Conservation Groups Raise Concerns about Impact of Proposed Mine on Wildlife and Water

Nashville, TN – Local and national conservation groups are raising concerns about the degradation of local creeks and the Clear Fork of the Cumberland River by the proposed 578-acre Clear Fork Surface Mine in Claiborne County, Tennessee.

The Tennessee Clean Water Network (“TCWN”), Sierra Club, Defenders of Wildlife and Statewide Organizing for Community eMpowerment (“SOCM”), have filed a petition with the Tennessee Board of Water Quality, Oil and Gas to seek review of the decision by the Tennessee Department of Environment and Conservation (“TDEC”) that degradation of Rock Creek, Straight Creek and the Clear Fork of the Cumberland River is justified by economic and social necessity.

“The last thing Claiborne County needs is another strip mine,” said TCWN attorney Stephanie Matheny.  “Strip mining does not provide sustainable economic opportunities, harms the quality of life for people who live in the nearby communities and decimates water quality.”

The groups allege that TDEC violated Tennessee’s Antidegradation Statement, which prohibits lowering of water quality in Exceptional Tennessee Waters, including several of the receiving streams for the Clear Fork mine, except in very limited circumstances.

“The antidegradation rule is not a mere formality,” explained Axel Ringe of the Tennessee Chapter of the Sierra Club.  “It requires TDEC to show that alternatives to more pollution – including better treatment – are not feasible.  The mining company also has to demonstrate that degradation is economically or socially necessary and will not harm existing water quality.  None of that happened here.”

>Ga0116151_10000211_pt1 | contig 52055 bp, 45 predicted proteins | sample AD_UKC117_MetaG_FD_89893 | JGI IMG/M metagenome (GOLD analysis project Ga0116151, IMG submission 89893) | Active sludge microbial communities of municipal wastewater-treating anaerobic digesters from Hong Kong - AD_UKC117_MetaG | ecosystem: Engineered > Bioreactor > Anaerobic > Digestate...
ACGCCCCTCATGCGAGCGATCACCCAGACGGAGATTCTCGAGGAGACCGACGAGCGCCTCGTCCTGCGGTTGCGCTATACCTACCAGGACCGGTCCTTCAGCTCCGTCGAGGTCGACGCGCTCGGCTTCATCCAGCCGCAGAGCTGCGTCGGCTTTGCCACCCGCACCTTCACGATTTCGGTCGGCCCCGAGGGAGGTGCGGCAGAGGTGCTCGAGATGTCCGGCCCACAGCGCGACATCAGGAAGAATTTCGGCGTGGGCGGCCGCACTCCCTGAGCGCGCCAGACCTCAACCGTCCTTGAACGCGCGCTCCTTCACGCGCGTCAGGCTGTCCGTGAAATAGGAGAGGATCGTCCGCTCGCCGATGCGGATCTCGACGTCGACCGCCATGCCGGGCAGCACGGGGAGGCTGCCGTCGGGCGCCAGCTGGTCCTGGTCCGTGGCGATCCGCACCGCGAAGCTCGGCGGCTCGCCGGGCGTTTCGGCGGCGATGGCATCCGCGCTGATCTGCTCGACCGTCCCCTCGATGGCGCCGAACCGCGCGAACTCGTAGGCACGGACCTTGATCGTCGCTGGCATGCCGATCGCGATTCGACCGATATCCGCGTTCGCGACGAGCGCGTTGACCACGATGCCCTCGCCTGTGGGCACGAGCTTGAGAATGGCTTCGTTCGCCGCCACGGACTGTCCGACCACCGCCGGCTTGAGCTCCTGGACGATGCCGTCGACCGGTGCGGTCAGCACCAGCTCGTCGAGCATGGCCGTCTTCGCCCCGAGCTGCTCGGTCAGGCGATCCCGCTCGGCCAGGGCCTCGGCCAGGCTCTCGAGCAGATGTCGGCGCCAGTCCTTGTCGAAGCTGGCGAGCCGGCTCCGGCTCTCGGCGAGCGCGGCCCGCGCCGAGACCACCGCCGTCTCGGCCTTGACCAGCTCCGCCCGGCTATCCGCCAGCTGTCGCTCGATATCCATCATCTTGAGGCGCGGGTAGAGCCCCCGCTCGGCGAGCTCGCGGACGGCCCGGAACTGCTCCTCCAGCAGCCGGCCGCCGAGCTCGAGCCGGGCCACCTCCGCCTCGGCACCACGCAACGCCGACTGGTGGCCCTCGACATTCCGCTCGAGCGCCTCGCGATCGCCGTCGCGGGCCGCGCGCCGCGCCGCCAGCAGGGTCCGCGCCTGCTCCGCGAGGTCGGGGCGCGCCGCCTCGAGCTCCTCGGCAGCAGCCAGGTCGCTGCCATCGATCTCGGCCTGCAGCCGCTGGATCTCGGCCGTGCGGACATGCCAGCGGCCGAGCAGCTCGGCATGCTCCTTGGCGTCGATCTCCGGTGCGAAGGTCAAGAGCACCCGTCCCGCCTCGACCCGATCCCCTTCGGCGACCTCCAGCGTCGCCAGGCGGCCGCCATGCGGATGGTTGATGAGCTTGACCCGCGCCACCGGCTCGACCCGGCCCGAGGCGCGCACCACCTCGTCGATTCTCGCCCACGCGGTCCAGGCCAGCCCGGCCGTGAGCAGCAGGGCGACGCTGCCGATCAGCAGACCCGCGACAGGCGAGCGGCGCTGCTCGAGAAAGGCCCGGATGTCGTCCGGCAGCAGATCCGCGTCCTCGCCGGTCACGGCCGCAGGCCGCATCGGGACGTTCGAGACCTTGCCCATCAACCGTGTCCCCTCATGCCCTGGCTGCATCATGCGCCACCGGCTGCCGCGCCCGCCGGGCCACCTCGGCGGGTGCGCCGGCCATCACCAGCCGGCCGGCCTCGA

The organizations are particularly concerned that this mine, along with several other new mines recently proposed in the same vicinity, might further harm the federally threatened blackside dace.  “Blackside dace are barely surviving in the Clear Fork watershed.  The health of this little fish is linked to our own health. If our waters are too polluted for the dace, they will be too polluted for the local community as well,” said Jane Davenport, attorney for Defenders of Wildlife.

“We support the development of a vibrant economy for local residents that also preserves water quality and community vitality. This mine is only likely to operate for a few short years, yet the detrimental results will impact the community for years to come,” added Ann League of SOCM.

For a copy of the petition and other documents, go to www.tcwn.org/cleanwater1.

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